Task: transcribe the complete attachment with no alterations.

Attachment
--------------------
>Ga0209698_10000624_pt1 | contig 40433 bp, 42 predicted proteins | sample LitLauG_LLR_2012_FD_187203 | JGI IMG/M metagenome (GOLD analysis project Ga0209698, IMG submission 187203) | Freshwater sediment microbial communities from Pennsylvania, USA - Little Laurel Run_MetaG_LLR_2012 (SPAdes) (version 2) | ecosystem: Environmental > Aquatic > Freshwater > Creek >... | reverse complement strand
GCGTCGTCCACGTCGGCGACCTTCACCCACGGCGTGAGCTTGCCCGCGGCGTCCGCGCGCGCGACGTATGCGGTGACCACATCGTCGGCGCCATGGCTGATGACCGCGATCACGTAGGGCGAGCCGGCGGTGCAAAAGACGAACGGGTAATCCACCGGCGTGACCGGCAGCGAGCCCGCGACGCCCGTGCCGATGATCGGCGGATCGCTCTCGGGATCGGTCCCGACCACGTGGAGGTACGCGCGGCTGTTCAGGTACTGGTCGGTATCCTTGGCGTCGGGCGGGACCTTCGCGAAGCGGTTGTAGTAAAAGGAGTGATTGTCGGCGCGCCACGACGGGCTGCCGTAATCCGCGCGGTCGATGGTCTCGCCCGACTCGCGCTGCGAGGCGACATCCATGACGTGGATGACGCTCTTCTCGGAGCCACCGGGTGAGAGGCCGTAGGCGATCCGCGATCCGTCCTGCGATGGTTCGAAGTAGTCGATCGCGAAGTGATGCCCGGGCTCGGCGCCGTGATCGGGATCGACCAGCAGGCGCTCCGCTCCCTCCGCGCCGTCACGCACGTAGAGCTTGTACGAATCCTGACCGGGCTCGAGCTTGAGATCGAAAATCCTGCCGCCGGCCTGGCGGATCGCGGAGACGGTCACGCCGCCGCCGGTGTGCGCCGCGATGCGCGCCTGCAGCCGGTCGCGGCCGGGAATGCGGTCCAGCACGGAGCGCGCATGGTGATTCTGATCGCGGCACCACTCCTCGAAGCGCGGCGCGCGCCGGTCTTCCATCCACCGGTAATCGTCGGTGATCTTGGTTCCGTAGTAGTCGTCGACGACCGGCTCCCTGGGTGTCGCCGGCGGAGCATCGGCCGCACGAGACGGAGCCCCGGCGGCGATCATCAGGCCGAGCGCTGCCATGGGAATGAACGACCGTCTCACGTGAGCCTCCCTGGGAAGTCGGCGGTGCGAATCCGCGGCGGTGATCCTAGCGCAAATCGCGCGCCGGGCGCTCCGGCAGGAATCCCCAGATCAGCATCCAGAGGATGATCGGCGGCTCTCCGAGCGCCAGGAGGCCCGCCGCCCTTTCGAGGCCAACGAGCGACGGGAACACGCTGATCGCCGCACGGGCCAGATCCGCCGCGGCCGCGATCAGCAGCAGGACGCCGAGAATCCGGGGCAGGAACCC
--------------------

>Ga0209698_10000624_pt1 | contig 40433 bp, 42 predicted proteins | sample LitLauG_LLR_2012_FD_187203 | JGI IMG/M metagenome (GOLD analysis project Ga0209698, IMG submission 187203) | Freshwater sediment microbial communities from Pennsylvania, USA - Little Laurel Run_MetaG_LLR_2012 (SPAdes) (version 2) | ecosystem: Environmental > Aquatic > Freshwater > Creek >... | reverse complement strand
GCGTCGTCCACGTCGGCGACCTTCACCCACGGCGTGAGCTTGCCCGCGGCGTCCGCGCGCGCGACGTATGCGGTGACCACATCGTCGGCGCCATGGCTGATGACCGCGATCACGTAGGGCGAGCCGGCGGTGCAAAAGACGAACGGGTAATCCACCGGCGTGACCGGCAGCGAGCCCGCGACGCCCGTGCCGATGATCGGCGGATCGCTCTCGGGATCGGTCCCGACCACGTGGAGGTACGCGCGGCTGTTCAGGTACTGGTCGGTATCCTTGGCGTCGGGCGGGACCTTCGCGAAGCGGTTGTAGTAAAAGGAGTGATTGTCGGCGCGCCACGACGGGCTGCCGTAATCCGCGCGGTCGATGGTCTCGCCCGACTCGCGCTGCGAGGCGACATCCATGACGTGGATGACGCTCTTCTCGGAGCCACCGGGTGAGAGGCCGTAGGCGATCCGCGATCCGTCCTGCGATGGTTCGAAGTAGTCGATCGCGAAGTGATGCCCGGGCTCGGCGCCGTGATCGGGATCGACCAGCAGGCGCTCCGCTCCCTCCGCGCCGTCACGCACGTAGAGCTTGTACGAATCCTGACCGGGCTCGAGCTTGAGATCGAAAATCCTGCCGCCGGCCTGGCGGATCGCGGAGACGGTCACGCCGCCGCCGGTGTGCGCCGCGATGCGCGCCTGCAGCCGGTCGCGGCCGGGAATGCGGTCCAGCACGGAGCGCGCATGGTGATTCTGATCGCGGCACCACTCCTCGAAGCGCGGCGCGCGCCGGTCTTCCATCCACCGGTAATCGTCGGTGATCTTGGTTCCGTAGTAGTCGTCGACGACCGGCTCCCTGGGTGTCGCCGGCGGAGCATCGGCCGCACGAGACGGAGCCCCGGCGGCGATCATCAGGCCGAGCGCTGCCATGGGAATGAACGACCGTCTCACGTGAGCCTCCCTGGGAAGTCGGCGGTGCGAATCCGCGGCGGTGATCCTAGCGCAAATCGCGCGCCGGGCGCTCCGGCAGGAATCCCCAGATCAGCATCCAGAGGATGATCGGCGGCTCTCCGAGCGCCAGGAGGCCCGCCGCCCTTTCGAGGCCAACGAGCGACGGGAACACGCTGATCGCCGCACGGGCCAGATCCGCCGCGGCCGCGATCAGCAGCAGGACGCCGAGAATCCGGGGCAGGAACCC